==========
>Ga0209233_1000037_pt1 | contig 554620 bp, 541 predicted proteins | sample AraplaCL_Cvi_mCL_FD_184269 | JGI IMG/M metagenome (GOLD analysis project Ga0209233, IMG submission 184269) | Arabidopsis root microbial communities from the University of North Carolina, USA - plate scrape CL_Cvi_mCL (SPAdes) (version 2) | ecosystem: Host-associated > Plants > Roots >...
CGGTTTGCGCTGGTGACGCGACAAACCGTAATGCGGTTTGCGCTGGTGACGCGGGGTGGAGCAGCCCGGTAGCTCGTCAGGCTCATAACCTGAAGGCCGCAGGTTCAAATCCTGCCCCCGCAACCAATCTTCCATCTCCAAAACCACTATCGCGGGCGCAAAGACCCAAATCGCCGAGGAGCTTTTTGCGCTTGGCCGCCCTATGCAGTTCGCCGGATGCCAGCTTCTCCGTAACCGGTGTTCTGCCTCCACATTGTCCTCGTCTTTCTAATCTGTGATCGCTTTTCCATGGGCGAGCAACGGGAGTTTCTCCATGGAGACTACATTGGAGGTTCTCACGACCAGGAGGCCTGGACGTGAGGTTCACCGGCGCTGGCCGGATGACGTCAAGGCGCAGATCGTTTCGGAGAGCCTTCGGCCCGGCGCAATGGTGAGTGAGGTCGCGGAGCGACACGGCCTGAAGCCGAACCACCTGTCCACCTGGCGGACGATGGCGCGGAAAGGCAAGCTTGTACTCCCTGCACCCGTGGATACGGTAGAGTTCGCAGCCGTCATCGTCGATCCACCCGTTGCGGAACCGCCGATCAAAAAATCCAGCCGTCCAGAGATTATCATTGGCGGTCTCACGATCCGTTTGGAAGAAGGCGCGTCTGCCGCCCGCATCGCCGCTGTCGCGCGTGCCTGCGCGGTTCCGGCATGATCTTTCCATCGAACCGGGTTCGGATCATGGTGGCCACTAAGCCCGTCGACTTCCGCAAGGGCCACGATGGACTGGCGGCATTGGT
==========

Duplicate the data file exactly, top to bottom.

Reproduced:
>Ga0209233_1000037_pt1 | contig 554620 bp, 541 predicted proteins | sample AraplaCL_Cvi_mCL_FD_184269 | JGI IMG/M metagenome (GOLD analysis project Ga0209233, IMG submission 184269) | Arabidopsis root microbial communities from the University of North Carolina, USA - plate scrape CL_Cvi_mCL (SPAdes) (version 2) | ecosystem: Host-associated > Plants > Roots >...
CGGTTTGCGCTGGTGACGCGACAAACCGTAATGCGGTTTGCGCTGGTGACGCGGGGTGGAGCAGCCCGGTAGCTCGTCAGGCTCATAACCTGAAGGCCGCAGGTTCAAATCCTGCCCCCGCAACCAATCTTCCATCTCCAAAACCACTATCGCGGGCGCAAAGACCCAAATCGCCGAGGAGCTTTTTGCGCTTGGCCGCCCTATGCAGTTCGCCGGATGCCAGCTTCTCCGTAACCGGTGTTCTGCCTCCACATTGTCCTCGTCTTTCTAATCTGTGATCGCTTTTCCATGGGCGAGCAACGGGAGTTTCTCCATGGAGACTACATTGGAGGTTCTCACGACCAGGAGGCCTGGACGTGAGGTTCACCGGCGCTGGCCGGATGACGTCAAGGCGCAGATCGTTTCGGAGAGCCTTCGGCCCGGCGCAATGGTGAGTGAGGTCGCGGAGCGACACGGCCTGAAGCCGAACCACCTGTCCACCTGGCGGACGATGGCGCGGAAAGGCAAGCTTGTACTCCCTGCACCCGTGGATACGGTAGAGTTCGCAGCCGTCATCGTCGATCCACCCGTTGCGGAACCGCCGATCAAAAAATCCAGCCGTCCAGAGATTATCATTGGCGGTCTCACGATCCGTTTGGAAGAAGGCGCGTCTGCCGCCCGCATCGCCGCTGTCGCGCGTGCCTGCGCGGTTCCGGCATGATCTTTCCATCGAACCGGGTTCGGATCATGGTGGCCACTAAGCCCGTCGACTTCCGCAAGGGCCACGATGGACTGGCGGCATTGGT